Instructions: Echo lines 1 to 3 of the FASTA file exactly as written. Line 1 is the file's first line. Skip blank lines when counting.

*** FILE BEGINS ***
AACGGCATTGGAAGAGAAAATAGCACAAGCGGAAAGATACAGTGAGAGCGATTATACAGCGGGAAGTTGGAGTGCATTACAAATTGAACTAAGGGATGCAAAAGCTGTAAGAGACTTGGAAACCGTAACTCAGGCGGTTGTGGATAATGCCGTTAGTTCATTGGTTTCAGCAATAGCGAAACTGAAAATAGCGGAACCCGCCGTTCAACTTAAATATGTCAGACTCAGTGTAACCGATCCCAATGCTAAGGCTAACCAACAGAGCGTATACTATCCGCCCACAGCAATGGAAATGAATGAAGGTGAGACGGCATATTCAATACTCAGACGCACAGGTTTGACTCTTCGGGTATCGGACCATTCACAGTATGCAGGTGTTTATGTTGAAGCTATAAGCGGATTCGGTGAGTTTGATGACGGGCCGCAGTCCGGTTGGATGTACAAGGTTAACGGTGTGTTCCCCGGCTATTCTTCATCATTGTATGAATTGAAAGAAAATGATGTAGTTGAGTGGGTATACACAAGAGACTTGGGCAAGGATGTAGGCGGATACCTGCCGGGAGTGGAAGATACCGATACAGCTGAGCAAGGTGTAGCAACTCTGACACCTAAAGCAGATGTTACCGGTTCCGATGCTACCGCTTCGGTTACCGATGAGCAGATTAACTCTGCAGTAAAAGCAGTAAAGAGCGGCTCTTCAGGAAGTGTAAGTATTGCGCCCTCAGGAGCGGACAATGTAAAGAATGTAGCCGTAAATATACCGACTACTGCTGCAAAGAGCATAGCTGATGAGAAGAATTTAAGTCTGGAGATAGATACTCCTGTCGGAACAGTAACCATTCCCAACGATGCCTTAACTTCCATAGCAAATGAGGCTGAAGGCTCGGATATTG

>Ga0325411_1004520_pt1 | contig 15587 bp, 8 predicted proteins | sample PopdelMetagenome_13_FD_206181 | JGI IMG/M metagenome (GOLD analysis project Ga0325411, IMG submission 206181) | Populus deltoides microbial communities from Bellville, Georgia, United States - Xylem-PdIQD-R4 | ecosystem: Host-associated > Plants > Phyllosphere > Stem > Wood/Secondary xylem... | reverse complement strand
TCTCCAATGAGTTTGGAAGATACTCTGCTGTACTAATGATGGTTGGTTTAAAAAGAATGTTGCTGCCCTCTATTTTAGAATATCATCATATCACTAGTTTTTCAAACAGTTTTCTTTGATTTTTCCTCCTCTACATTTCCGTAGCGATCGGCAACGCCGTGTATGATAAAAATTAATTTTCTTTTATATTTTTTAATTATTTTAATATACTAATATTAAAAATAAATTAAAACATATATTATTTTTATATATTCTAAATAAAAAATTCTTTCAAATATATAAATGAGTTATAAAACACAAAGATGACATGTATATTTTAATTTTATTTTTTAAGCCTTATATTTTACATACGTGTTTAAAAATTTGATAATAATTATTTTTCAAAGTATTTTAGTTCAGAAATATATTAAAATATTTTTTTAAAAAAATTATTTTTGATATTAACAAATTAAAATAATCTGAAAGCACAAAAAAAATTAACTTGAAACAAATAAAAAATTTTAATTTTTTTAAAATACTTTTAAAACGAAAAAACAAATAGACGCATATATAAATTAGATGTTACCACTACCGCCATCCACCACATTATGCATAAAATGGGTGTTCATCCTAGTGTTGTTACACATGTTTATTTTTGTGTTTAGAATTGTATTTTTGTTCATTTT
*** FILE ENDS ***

AACGGCATTGGAAGAGAAAATAGCACAAGCGGAAAGATACAGTGAGAGCGATTATACAGCGGGAAGTTGGAGTGCATTACAAATTGAACTAAGGGATGCAAAAGCTGTAAGAGACTTGGAAACCGTAACTCAGGCGGTTGTGGATAATGCCGTTAGTTCATTGGTTTCAGCAATAGCGAAACTGAAAATAGCGGAACCCGCCGTTCAACTTAAATATGTCAGACTCAGTGTAACCGATCCCAATGCTAAGGCTAACCAACAGAGCGTATACTATCCGCCCACAGCAATGGAAATGAATGAAGGTGAGACGGCATATTCAATACTCAGACGCACAGGTTTGACTCTTCGGGTATCGGACCATTCACAGTATGCAGGTGTTTATGTTGAAGCTATAAGCGGATTCGGTGAGTTTGATGACGGGCCGCAGTCCGGTTGGATGTACAAGGTTAACGGTGTGTTCCCCGGCTATTCTTCATCATTGTATGAATTGAAAGAAAATGATGTAGTTGAGTGGGTATACACAAGAGACTTGGGCAAGGATGTAGGCGGATACCTGCCGGGAGTGGAAGATACCGATACAGCTGAGCAAGGTGTAGCAACTCTGACACCTAAAGCAGATGTTACCGGTTCCGATGCTACCGCTTCGGTTACCGATGAGCAGATTAACTCTGCAGTAAAAGCAGTAAAGAGCGGCTCTTCAGGAAGTGTAAGTATTGCGCCCTCAGGAGCGGACAATGTAAAGAATGTAGCCGTAAATATACCGACTACTGCTGCAAAGAGCATAGCTGATGAGAAGAATTTAAGTCTGGAGATAGATACTCCTGTCGGAACAGTAACCATTCCCAACGATGCCTTAACTTCCATAGCAAATGAGGCTGAAGGCTCGGATATTG

>Ga0325411_1004520_pt1 | contig 15587 bp, 8 predicted proteins | sample PopdelMetagenome_13_FD_206181 | JGI IMG/M metagenome (GOLD analysis project Ga0325411, IMG submission 206181) | Populus deltoides microbial communities from Bellville, Georgia, United States - Xylem-PdIQD-R4 | ecosystem: Host-associated > Plants > Phyllosphere > Stem > Wood/Secondary xylem... | reverse complement strand
TCTCCAATGAGTTTGGAAGATACTCTGCTGTACTAATGATGGTTGGTTTAAAAAGAATGTTGCTGCCCTCTATTTTAGAATATCATCATATCACTAGTTTTTCAAACAGTTTTCTTTGATTTTTCCTCCTCTACATTTCCGTAGCGATCGGCAACGCCGTGTATGATAAAAATTAATTTTCTTTTATATTTTTTAATTATTTTAATATACTAATATTAAAAATAAATTAAAACATATATTATTTTTATATATTCTAAATAAAAAATTCTTTCAAATATATAAATGAGTTATAAAACACAAAGATGACATGTATATTTTAATTTTATTTTTTAAGCCTTATATTTTACATACGTGTTTAAAAATTTGATAATAATTATTTTTCAAAGTATTTTAGTTCAGAAATATATTAAAATATTTTTTTAAAAAAATTATTTTTGATATTAACAAATTAAAATAATCTGAAAGCACAAAAAAAATTAACTTGAAACAAATAAAAAATTTTAATTTTTTTAAAATACTTTTAAAACGAAAAAACAAATAGACGCATATATAAATTAGATGTTACCACTACCGCCATCCACCACATTATGCATAAAATGGGTGTTCATCCTAGTGTTGTTACACATGTTTATTTTTGTGTTTAGAATTGTATTTTTGTTCATTTT